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163 Contributors JAMES ELI ADAMS teaches in the English Department at Cornell University, where he is Director of Graduate Studies. He is the author of Dandies and Desert Saints: Styles of Victorian Masculinity (1995), the general editor of the four-volume Encyclopedia of the Victorian Era (2004), and the joint editor, with Andrew Miller, of Sexualities in Victorian Britain (1996). From 1993–2000 he co-edited Victorian Studies. He is currently at work on A History of Victorian Literature, to be published by Blackwell. NANCY ARMSTRONG is Nancy Duke Lewis Professor of English, Comparative Literature, and Modern Culture and Media at Brown University. She is the author of Desire and Domestic Fiction: A Political History of the Novel (1987),The Imaginary Puritan: Literature,Intellectual Labor,and the History of Personal Life (with Leonard Tennenhouse, 1992), Fiction in the Age of Photography:The Legacy of British Realism (2000), and How NovelsThink:The Limits of Individualism,1719–1900 (2005). JULIE F. CODELL, Professor of Art History and English,Arizona State University, has published widely onVictorian culture and colonial India. She wrote The Victorian Artist (2003); edited Genre,Gender,Race and World Cinema (2006) and Imperial Co-Histories (2003); co-edited Encounters in the Victorian Press (2004) and Orientalism Transposed (1998), currently being translated into Japanese. She is editing a book on colonial photography (2008) and writing a study of the Delhi Coronation Durbars for which she received awards from the Getty, National Endowment for the Humanities, Huntington, and American Institute of Indian Studies. NICHOLAS DALY is Chair of Modern English and American Literature at University College Dublin. He has also worked atTrinity College Dublin, at Wesleyan University, and at Dartmouth College. He is the author of Modernism, Romance,and the Fin de Siècle (1999), Literature,Technology,and Modernity (2004), and articles in ELH, Modernism/Modernity, New Formations, and Victorian Studies, among others. He is working on a book-length study of London in the 1860s. MARYSA DEMOOR is Professor of English Literature at the University of Ghent, Belgium. She has published extensively onVictorian and Edwardian culture. Her most recent book publications are Their Fair Share:Women,Power and Criticism in the Athenaeum,from Millicent Garrett Fawcett to Katherine Mansfield,1870–1920 (Ashgate, 2000) and Marketing the Author: Authorial Personae,Narrative Selves and Self-Fashioning, 1880–1930 (Palgrave, 2004).With Laurel Brake she is currently working on a Dictionary of Nineteenth Century Journalism. DENNIS DENISOFF is Research Chair in the English Department at Ryerson University and a member of the Graduate Programme in Communication and Culture atYork University and Ryerson University. He is currently editing an essay collection entitled Nineteenth-Century Childhood and the Rise of Consumer Culture for Ashgate Press. He and Lorraine Janzen Kooistra are also editing the 1890s Hypermedia Archive Project. victorian review • Volume 33 Number 1 164 CHRISTINE FERGUSON is Assistant Professor in the Department of English and Film Studies at the University of Alberta, where she teaches courses in Victorian literature and culture. Her publications include the monograph Language,Science and Popular Fiction in the Victorian Fin-de-Siecle (Ashgate, 2006) and essays in Nineteenth-Century Contexts, ELH, PMLA, and Victorian Review. MONICA FLEGEL is Assistant Professor of English at Lakehead University. Her primary field isVictorian literature and social discourse, but her research and teaching interests include children’s studies, literary theory, class and ideology , animal studies, and cultural studies. She has published on A.S. Byatt and E. Nesbit, and on child abuse in nineteenth-century England. MARIA FRAWLEY is Associate Professor of English at George Washington University, where she teaches courses in nineteenth-century British literature. She is the author of A Wider Range:Travel Writing by Women in Victorian England, Anne Brontë, and Invalidism and Identity in Victorian Britain. DONALD E. HALL is Jackson Distinguished Professor of British Literature and Chair of the Department of Foreign Languages at WestVirginia University. He is the author of numerous works onVictorian culture, current trends in gender and queer studies, and the academic profession, as well as editor of the series Victorian Critical Interventions at Ohio State University Press. His The Academic Community: A Manual for Change, which draws on Gadamerian philosophical hermeneutics, will be published by Ohio...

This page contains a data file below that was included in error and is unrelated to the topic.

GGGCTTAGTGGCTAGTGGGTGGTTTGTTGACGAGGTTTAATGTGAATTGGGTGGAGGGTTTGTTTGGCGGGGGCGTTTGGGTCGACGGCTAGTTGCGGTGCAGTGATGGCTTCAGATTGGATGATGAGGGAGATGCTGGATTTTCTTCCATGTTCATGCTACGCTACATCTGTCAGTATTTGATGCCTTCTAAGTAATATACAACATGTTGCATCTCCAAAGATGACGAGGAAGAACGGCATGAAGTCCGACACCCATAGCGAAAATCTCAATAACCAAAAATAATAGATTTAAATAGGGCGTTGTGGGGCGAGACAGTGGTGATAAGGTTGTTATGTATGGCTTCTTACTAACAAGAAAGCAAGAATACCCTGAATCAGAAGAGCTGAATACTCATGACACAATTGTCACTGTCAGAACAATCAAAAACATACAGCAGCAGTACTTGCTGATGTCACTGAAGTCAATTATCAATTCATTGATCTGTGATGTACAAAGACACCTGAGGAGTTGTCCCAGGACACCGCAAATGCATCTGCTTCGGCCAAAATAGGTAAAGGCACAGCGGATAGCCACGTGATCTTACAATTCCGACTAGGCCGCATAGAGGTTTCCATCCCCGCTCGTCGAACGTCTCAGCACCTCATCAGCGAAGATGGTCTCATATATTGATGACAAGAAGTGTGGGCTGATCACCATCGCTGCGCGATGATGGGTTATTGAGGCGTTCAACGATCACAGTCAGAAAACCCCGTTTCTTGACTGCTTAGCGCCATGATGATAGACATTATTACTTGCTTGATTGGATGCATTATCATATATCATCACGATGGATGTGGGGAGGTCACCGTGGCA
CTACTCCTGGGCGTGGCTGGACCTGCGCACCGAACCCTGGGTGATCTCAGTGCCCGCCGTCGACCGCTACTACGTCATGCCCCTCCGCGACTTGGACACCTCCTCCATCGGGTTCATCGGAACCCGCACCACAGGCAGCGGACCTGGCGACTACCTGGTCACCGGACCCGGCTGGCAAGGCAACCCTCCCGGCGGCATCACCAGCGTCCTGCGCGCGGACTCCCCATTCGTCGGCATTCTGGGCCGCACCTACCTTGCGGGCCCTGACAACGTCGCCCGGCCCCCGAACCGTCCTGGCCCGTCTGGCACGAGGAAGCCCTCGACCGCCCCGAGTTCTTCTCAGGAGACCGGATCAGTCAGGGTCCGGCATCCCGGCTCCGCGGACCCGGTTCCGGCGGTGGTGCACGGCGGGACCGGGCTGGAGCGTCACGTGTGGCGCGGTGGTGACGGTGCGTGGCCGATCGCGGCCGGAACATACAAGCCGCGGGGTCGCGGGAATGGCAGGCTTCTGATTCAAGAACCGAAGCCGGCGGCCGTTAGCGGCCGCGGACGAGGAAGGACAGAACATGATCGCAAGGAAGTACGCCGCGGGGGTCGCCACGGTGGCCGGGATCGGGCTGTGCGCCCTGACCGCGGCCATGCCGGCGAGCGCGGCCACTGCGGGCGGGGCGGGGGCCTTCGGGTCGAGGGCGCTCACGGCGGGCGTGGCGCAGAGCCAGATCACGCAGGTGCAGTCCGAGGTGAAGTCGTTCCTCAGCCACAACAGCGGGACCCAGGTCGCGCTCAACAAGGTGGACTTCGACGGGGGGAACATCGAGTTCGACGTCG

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Additional Information

ISSN
1923-3280
Print ISSN
0848-1512
Pages
pp. 163-166
Launched on MUSE
2015-10-07
Open Access
No
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